The driven side assembly 14 is assembled such that the shaft 28 is journaled in the housing 26 via bearings 104. The first sheave half 22A is mounted to the shaft 28 at the sheave mounting flange 48 by way of appropriate fasteners 106. Those having skill in the art will recognize that the sheave half 22A could be press fit on the shaft 28 eliminating the need for the mounting flange 48 and fasteners 106. The second sheave half 22B is slidably mounted on the shaft 28. The compression spring 30 is fitted over the shaft mounting boss 62 of the second sheave half 22B and engages the spring retaining groove 72. The fan hub 34 is also slidably fitted onto the shaft mounting boss 62 of the second sheave half 22B so that the compression spring 30 is interposed between the second sheave half 22B and the fan hub 34. The fan 16 is mounted to the fan hub 34 using the support ring 36 and appropriate fasteners 108. The fan 16 and hub 34 are secured to the shaft 28 via the mounting bolt 82.
With reference now to
The piston 114 comprises a main piston body 168, a reduced diameter portion 170, an anti-rotation dowel 174 and a bearing mount 176 inside the main piston body 168. The hub 116 is a generally cylindrical member having a shaft bore 178 and a sheave mounting flange 180, as well as a bearing mounting surface 184. The shaft bore 178 of the hub 116 includes grooves 186 into which appropriate seals are fitted. The drive shaft 118 is a generally elongated member having a gear mounting surface 188 proximal to one end thereof while a sheave retaining bolt aperture 190 is provided in a second end thereof and a hub mounting surface 194 is provided therebetween. The first sheave half 20A includes a shaft aperture 196 and a hub mounting surface 198 with a plurality of fastener apertures 200 therein. The second sheave half 20B has a sheave retaining bolt aperture 204, a plurality of strengthening ribs 206, and a plurality of wrench bosses 208. The cartridge valve 124 has an electro-mechanical actuator portion 210 for actuating a spool portion 214. An oil supply line 212 is provided to supply pressurized oil from the engine oil galley to the housing 110 as will be further described below.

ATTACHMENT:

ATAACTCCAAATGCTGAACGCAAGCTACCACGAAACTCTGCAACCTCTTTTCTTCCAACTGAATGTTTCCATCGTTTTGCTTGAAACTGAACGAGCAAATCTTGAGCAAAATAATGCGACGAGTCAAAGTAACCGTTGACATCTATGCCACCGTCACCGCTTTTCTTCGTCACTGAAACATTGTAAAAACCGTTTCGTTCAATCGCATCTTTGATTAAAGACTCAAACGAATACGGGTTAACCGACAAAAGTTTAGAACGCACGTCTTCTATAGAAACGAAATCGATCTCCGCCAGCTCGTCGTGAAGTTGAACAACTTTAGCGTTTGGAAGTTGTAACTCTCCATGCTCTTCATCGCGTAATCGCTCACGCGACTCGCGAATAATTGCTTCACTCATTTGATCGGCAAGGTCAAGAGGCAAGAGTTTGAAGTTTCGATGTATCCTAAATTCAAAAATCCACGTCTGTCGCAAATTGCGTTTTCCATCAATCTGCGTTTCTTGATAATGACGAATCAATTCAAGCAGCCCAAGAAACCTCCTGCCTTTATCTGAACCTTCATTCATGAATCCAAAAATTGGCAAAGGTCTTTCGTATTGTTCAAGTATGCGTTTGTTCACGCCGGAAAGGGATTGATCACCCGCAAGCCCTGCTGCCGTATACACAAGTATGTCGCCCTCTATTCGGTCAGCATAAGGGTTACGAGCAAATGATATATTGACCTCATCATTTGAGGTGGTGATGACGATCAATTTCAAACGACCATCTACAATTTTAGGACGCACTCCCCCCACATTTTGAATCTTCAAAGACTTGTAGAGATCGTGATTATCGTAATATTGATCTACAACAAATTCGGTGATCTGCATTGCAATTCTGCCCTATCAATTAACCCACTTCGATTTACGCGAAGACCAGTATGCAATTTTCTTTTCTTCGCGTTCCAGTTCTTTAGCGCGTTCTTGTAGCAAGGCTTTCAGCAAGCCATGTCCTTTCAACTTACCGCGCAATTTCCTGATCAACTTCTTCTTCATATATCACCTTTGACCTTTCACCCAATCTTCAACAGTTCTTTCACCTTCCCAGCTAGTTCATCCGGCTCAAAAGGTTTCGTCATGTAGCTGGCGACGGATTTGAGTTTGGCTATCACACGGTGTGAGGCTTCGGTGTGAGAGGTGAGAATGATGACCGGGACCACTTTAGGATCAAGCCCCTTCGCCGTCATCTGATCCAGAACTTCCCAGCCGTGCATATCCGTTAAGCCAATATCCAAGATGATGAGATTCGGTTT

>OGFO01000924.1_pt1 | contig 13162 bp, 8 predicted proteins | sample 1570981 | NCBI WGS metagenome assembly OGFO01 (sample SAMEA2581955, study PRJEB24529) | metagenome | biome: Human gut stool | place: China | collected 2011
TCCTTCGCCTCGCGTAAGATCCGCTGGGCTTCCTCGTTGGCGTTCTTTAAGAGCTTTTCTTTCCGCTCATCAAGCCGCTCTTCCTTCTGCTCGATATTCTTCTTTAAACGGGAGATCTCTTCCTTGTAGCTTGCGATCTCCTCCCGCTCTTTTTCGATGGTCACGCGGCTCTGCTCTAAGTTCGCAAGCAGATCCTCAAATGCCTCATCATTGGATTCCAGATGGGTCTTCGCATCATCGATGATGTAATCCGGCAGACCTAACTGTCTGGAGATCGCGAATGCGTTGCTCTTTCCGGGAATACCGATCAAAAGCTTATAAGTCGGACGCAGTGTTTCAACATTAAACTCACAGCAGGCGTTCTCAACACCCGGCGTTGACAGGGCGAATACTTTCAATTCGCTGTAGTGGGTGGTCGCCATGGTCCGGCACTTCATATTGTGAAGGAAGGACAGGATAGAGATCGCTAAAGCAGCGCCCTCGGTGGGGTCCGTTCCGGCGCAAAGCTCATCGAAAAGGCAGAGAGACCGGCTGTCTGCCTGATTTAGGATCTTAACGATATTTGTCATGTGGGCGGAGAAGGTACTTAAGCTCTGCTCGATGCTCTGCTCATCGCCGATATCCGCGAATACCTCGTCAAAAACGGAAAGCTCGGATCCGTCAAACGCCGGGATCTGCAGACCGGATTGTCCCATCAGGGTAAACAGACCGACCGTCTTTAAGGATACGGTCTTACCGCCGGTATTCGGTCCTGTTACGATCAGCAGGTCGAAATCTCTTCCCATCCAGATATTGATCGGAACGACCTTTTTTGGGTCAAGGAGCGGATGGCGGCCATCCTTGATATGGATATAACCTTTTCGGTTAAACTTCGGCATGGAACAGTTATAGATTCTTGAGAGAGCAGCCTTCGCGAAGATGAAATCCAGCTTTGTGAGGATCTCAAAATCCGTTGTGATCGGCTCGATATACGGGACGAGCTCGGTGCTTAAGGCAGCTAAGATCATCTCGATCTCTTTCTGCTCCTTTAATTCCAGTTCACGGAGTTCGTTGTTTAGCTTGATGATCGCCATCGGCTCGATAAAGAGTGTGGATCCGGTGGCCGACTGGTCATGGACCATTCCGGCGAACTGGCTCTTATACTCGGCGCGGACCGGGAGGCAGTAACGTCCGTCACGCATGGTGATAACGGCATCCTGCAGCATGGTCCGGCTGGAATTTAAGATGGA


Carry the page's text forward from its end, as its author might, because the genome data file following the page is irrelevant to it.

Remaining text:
The drive side assembly 12 is assembled such that the hub 116 is slidably mounted on the drive shaft 118 at the hub mounting surface 194. A wear ring 216 and seal 218 are interposed between the drive shaft bore 178 of the hub 116 and the drive shaft 118 to establish a sliding seal between the hub 116 and shaft 118. The hub 116 and drive shaft 118 are journaled in the bearing mount 176 of the piston 114 by way of a bearing 220. The hub/shaft/piston sub-assembly is mounted in the housing 110 such that the shaft 118 is journaled in the housing 110 by way of a bearing 222. The anti-rotation dowel 174 of the piston 114 is disposed in the anti-rotation aperture 136 of the housing 110 to prevent relative rotation therebetween. The piston 114 and hub 116 are thus slidably mounted relative to the shaft 118 and housing 110. A seal 223 and ring 224 seal the reduced diameter portion 170 to the drive shaft support portion 128. A wear ring 226, seal 228, and wiper 230 are interposed between the piston 114 and housing 110 so as to establish a sliding seal therebetween. The spur gear 120 is mounted on the gear mounting surface 188 of the shaft 118 extending out of the housing 110. The cartridge valve 124 is fitted into the valve mounting boss 138 so that the spool portion 214 is disposed in the valve cavity 140. The oil supply line 212 is connected to the oil inlet 144. The first sheave half 20A is secured to the hub 116 by way of appropriate fasteners 232 and the second sheave half 20B is secured to the shaft 118 by way of a sheave retaining bolt 234.
A jacking screw aperture 238 can be provided on the second sheave half 20B for the purpose of moving the first sheave half 20A, hub 116 and piston 114 by way of a jacking screw 242 when needed for servicing. The wrench bosses 70 and 208 provided on the sheave halves 20A, 20B, 22A and 22B allow service personnel to turn or hold the sheave halves as needed for servicing using appropriate tools.